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In movie mode the L55W offers VGA resolution at 30 frames per second, although the full image size is cropped to give the widescreen effect. It uses MPEG-4 image compression, so recorded quality remains high while making the most of the available space, with over two hours recording on a 256MB card. Electronic image stabilisation is available in video mode, and there are some useful editing functions available in playback mode. As well as this, the L55W also has an excellent macro mode, able to focus down to just 2cm.
I was not able to fully evaluate battery life, but the camera has a big 1280mAh Li-ion rechargeable cell, and several days of shooting, mostly with the flash, did not budge the indicator from reading fully charged.
Sadly, the otherwise exemplary performance and specification of the L55W is badly let down by poor image quality.
The images are massively over-processed, robbing what would otherwise be outstanding shots of much of their fine detail. This is most likely done to combat image noise, because the L55W also has a big problem in this department. In long-exposure test shots, some image noise was present at 50, 100 and 200 ISO, but at 400 ISO the noise reduction seemed to switch off and then things got really bad. Take a look at the sample shots to see what I mean.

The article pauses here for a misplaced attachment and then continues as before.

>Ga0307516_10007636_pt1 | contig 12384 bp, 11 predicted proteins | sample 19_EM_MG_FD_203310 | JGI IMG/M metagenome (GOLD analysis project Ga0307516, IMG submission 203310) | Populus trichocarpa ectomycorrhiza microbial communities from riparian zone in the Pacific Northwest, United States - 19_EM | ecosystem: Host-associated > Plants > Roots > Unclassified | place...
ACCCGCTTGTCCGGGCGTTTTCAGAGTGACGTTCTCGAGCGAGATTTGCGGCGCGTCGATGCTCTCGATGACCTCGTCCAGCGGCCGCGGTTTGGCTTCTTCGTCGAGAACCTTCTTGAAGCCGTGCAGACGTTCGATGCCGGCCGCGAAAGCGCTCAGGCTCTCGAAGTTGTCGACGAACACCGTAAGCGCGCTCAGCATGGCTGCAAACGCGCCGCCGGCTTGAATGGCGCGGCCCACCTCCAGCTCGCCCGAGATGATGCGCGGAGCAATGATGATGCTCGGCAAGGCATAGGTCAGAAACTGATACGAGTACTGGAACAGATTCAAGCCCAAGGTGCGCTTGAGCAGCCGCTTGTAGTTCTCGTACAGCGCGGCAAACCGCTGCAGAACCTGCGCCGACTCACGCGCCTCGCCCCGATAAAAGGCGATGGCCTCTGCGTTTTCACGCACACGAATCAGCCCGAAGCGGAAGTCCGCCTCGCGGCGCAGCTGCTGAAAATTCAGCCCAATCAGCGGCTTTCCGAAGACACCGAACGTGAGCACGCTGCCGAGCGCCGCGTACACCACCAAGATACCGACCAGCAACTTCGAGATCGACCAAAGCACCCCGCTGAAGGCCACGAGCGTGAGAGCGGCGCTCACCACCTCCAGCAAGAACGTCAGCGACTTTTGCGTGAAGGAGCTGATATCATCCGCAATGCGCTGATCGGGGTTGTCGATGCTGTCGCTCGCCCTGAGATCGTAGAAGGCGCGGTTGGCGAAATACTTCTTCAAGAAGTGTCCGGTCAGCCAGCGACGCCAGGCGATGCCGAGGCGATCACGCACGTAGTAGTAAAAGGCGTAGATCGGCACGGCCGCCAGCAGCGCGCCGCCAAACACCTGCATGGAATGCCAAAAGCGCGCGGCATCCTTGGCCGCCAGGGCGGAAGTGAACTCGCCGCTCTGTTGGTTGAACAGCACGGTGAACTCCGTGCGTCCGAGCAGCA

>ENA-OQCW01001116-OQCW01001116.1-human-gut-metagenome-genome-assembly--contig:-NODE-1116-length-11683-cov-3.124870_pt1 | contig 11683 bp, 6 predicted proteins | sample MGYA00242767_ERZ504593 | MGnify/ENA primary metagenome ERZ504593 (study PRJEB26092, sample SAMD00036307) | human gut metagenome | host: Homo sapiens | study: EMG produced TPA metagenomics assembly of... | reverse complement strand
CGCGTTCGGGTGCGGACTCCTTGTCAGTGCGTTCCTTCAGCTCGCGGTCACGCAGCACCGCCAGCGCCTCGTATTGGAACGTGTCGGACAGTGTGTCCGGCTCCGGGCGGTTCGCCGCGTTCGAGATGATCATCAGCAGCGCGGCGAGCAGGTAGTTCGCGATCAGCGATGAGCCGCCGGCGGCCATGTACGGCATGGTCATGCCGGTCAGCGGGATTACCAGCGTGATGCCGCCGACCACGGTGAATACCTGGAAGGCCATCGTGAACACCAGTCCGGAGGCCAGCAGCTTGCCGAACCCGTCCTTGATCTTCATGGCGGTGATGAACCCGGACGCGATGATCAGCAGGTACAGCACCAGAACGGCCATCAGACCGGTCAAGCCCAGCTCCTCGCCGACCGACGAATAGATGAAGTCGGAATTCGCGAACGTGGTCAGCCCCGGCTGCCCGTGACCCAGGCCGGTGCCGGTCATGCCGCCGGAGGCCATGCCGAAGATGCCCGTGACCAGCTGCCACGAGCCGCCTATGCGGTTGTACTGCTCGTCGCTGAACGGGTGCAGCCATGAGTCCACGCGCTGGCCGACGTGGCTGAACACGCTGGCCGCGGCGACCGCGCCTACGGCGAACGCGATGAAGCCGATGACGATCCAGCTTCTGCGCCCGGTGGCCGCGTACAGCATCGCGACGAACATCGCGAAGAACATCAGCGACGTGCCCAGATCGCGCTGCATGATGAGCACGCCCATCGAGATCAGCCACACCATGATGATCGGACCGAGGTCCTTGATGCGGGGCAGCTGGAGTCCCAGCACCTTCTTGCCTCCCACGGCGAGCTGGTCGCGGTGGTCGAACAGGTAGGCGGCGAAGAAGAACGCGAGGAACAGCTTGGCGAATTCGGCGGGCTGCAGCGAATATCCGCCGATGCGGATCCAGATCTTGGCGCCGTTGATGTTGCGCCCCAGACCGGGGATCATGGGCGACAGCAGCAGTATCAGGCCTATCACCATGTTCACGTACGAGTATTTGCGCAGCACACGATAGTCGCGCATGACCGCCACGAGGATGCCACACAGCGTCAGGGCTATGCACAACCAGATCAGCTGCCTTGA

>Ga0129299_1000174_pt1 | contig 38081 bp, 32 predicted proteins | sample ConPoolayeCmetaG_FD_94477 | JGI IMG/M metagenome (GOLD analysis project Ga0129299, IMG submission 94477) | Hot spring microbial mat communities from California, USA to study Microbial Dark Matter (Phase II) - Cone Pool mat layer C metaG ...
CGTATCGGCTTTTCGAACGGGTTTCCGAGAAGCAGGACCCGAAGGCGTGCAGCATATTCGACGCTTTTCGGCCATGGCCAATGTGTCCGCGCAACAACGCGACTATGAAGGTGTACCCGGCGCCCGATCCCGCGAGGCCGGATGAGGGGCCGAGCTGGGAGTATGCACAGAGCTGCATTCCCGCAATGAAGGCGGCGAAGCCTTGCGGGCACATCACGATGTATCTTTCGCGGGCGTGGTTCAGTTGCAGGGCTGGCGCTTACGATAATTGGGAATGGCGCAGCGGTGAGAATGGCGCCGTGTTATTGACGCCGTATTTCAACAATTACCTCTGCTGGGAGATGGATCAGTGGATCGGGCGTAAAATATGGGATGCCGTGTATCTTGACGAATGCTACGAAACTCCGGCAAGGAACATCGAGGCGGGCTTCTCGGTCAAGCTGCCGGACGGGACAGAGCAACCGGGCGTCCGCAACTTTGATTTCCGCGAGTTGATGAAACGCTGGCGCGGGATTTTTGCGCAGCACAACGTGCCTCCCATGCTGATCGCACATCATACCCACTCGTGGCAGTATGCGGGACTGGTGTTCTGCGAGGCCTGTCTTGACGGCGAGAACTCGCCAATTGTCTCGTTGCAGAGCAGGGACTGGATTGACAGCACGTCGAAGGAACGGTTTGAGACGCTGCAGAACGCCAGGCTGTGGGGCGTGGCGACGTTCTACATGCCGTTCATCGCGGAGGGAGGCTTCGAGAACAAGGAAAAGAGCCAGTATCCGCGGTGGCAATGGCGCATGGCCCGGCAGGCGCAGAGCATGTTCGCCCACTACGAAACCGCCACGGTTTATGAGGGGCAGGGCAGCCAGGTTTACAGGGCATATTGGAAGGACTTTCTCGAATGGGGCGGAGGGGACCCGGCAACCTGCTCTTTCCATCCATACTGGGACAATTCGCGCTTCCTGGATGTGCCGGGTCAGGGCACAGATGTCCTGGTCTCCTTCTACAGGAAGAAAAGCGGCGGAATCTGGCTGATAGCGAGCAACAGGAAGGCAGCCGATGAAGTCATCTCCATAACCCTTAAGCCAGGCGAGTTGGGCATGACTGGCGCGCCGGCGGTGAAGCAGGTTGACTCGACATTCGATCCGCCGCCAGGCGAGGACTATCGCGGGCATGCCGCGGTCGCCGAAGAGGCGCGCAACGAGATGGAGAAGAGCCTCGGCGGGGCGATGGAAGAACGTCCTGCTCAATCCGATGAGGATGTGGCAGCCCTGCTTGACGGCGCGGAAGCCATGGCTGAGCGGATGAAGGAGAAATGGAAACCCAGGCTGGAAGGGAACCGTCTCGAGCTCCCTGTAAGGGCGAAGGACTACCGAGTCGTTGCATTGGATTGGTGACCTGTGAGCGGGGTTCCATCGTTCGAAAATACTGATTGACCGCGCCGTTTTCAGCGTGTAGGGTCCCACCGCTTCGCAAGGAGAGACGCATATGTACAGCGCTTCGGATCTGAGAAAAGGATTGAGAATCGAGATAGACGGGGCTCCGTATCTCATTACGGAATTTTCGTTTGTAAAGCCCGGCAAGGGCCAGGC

This is a real shame, because in all other respects the image quality is excellent. The lens produces good edge-to-edge sharpness with minimal distortion even at wide angle, exposure and colour rendition are superb and flash range and coverage is well above average. The sharpness level is adjustable, but I found that even at the sharpest setting images still lacked the fine detail one would expect from a 5MP camera.
This over-processing could be a real problem if you regularly print your pictures at A4 or larger. However at normal snapshot print sizes the L55W can still produce outstanding results, and is the only true widescreen camera on the market.
The Digimax L55W is a solidly made and well designed camera from a much-improved brand, offering a good specification and excellent performance at a bargain-basement price. The movie mode is good, the bizarre frames are just silly, however it is the wide-angle widescreen capability that really sets the L55W apart. There’s nothing else on the market that can do what this camera does. It’s just a shame that the image quality doesn’t live up to it.
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